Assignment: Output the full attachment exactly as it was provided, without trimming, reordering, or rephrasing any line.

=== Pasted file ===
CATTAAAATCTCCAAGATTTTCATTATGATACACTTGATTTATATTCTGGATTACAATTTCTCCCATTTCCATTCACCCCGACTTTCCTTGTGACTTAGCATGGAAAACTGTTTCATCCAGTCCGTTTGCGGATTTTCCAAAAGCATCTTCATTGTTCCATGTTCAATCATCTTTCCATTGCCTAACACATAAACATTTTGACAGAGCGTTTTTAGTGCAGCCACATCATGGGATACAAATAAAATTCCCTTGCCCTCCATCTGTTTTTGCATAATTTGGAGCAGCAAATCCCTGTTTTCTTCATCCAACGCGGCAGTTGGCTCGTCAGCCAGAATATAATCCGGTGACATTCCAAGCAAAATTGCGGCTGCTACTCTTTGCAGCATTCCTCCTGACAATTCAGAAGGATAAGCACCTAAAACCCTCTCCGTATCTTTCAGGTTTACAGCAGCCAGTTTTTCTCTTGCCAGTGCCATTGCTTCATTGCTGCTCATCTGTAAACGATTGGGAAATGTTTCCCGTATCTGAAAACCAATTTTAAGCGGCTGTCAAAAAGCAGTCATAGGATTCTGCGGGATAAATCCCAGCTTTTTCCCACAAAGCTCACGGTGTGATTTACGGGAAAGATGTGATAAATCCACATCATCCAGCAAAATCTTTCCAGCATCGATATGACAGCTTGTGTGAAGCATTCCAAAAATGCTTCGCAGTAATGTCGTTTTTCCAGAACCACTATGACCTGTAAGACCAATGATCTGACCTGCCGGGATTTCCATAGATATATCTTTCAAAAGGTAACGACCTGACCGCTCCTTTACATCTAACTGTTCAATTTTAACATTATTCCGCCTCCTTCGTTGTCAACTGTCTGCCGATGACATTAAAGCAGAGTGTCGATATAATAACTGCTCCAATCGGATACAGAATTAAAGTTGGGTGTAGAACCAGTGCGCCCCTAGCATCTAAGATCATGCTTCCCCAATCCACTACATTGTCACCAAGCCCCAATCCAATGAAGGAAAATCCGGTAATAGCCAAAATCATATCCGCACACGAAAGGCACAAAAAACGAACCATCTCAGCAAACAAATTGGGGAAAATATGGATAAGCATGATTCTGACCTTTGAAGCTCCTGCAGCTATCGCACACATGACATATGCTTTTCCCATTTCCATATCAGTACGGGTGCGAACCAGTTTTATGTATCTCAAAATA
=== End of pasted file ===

CATTAAAATCTCCAAGATTTTCATTATGATACACTTGATTTATATTCTGGATTACAATTTCTCCCATTTCCATTCACCCCGACTTTCCTTGTGACTTAGCATGGAAAACTGTTTCATCCAGTCCGTTTGCGGATTTTCCAAAAGCATCTTCATTGTTCCATGTTCAATCATCTTTCCATTGCCTAACACATAAACATTTTGACAGAGCGTTTTTAGTGCAGCCACATCATGGGATACAAATAAAATTCCCTTGCCCTCCATCTGTTTTTGCATAATTTGGAGCAGCAAATCCCTGTTTTCTTCATCCAACGCGGCAGTTGGCTCGTCAGCCAGAATATAATCCGGTGACATTCCAAGCAAAATTGCGGCTGCTACTCTTTGCAGCATTCCTCCTGACAATTCAGAAGGATAAGCACCTAAAACCCTCTCCGTATCTTTCAGGTTTACAGCAGCCAGTTTTTCTCTTGCCAGTGCCATTGCTTCATTGCTGCTCATCTGTAAACGATTGGGAAATGTTTCCCGTATCTGAAAACCAATTTTAAGCGGCTGTCAAAAAGCAGTCATAGGATTCTGCGGGATAAATCCCAGCTTTTTCCCACAAAGCTCACGGTGTGATTTACGGGAAAGATGTGATAAATCCACATCATCCAGCAAAATCTTTCCAGCATCGATATGACAGCTTGTGTGAAGCATTCCAAAAATGCTTCGCAGTAATGTCGTTTTTCCAGAACCACTATGACCTGTAAGACCAATGATCTGACCTGCCGGGATTTCCATAGATATATCTTTCAAAAGGTAACGACCTGACCGCTCCTTTACATCTAACTGTTCAATTTTAACATTATTCCGCCTCCTTCGTTGTCAACTGTCTGCCGATGACATTAAAGCAGAGTGTCGATATAATAACTGCTCCAATCGGATACAGAATTAAAGTTGGGTGTAGAACCAGTGCGCCCCTAGCATCTAAGATCATGCTTCCCCAATCCACTACATTGTCACCAAGCCCCAATCCAATGAAGGAAAATCCGGTAATAGCCAAAATCATATCCGCACACGAAAGGCACAAAAAACGAACCATCTCAGCAAACAAATTGGGGAAAATATGGATAAGCATGATTCTGACCTTTGAAGCTCCTGCAGCTATCGCACACATGACATATGCTTTTCCCATTTCCATATCAGTACGGGTGCGAACCAGTTTTATGTATCTCAAAATA